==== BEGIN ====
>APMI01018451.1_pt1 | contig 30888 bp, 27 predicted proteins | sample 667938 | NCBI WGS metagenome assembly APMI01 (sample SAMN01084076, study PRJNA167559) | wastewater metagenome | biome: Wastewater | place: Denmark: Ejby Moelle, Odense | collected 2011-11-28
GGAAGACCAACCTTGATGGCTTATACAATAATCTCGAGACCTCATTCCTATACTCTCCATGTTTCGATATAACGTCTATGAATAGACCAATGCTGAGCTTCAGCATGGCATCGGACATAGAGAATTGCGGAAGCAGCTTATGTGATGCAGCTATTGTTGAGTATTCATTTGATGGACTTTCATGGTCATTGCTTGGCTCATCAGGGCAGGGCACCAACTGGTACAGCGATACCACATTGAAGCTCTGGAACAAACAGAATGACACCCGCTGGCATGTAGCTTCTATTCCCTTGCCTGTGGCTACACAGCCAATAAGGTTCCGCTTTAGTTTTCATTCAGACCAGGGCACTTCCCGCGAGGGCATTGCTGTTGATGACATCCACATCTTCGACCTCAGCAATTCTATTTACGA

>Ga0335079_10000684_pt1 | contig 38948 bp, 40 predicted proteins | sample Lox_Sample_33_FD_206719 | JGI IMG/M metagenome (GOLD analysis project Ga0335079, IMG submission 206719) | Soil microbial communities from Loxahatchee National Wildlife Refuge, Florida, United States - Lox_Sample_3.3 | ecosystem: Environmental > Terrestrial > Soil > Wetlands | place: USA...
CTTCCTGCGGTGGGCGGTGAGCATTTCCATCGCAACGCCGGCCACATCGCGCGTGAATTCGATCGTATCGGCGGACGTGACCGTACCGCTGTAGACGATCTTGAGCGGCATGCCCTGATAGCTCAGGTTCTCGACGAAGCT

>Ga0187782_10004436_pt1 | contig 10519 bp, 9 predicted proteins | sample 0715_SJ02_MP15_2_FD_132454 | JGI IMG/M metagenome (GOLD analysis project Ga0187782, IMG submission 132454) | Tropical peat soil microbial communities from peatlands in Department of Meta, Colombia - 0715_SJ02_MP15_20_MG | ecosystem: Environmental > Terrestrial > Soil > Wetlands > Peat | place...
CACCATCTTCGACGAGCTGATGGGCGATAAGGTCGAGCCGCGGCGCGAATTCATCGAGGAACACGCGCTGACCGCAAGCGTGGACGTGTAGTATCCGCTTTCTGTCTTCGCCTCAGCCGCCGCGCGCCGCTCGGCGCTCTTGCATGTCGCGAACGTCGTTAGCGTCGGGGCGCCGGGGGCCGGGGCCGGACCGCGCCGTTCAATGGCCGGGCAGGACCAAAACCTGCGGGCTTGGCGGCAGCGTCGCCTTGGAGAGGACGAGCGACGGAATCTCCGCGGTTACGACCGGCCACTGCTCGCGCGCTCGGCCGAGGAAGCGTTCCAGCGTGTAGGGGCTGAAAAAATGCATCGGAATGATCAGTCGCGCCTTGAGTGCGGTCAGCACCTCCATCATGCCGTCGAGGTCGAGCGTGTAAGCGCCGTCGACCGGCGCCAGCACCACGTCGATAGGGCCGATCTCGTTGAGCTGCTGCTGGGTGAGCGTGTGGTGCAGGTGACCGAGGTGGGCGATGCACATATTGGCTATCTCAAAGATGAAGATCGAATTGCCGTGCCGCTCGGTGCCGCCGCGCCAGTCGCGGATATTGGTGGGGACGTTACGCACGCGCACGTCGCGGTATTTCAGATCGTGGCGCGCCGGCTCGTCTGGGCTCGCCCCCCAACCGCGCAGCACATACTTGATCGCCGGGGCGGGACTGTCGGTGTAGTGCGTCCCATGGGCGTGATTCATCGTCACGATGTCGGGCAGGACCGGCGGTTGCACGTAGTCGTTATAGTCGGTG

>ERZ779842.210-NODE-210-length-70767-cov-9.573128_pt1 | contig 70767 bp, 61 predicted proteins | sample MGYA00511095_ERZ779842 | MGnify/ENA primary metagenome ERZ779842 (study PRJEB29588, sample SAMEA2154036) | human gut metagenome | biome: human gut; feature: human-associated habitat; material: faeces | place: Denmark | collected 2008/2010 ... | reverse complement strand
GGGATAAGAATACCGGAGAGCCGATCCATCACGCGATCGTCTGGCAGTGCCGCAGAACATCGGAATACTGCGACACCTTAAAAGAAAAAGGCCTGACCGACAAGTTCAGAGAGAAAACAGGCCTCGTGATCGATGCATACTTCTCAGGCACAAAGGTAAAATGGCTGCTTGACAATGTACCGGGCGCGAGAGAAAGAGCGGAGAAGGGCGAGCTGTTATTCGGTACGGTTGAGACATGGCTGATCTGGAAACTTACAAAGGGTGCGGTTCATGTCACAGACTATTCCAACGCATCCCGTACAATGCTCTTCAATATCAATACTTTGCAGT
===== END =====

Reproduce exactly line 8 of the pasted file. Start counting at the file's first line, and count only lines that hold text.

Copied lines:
GGGATAAGAATACCGGAGAGCCGATCCATCACGCGATCGTCTGGCAGTGCCGCAGAACATCGGAATACTGCGACACCTTAAAAGAAAAAGGCCTGACCGACAAGTTCAGAGAGAAAACAGGCCTCGTGATCGATGCATACTTCTCAGGCACAAAGGTAAAATGGCTGCTTGACAATGTACCGGGCGCGAGAGAAAGAGCGGAGAAGGGCGAGCTGTTATTCGGTACGGTTGAGACATGGCTGATCTGGAAACTTACAAAGGGTGCGGTTCATGTCACAGACTATTCCAACGCATCCCGTACAATGCTCTTCAATATCAATACTTTGCAGT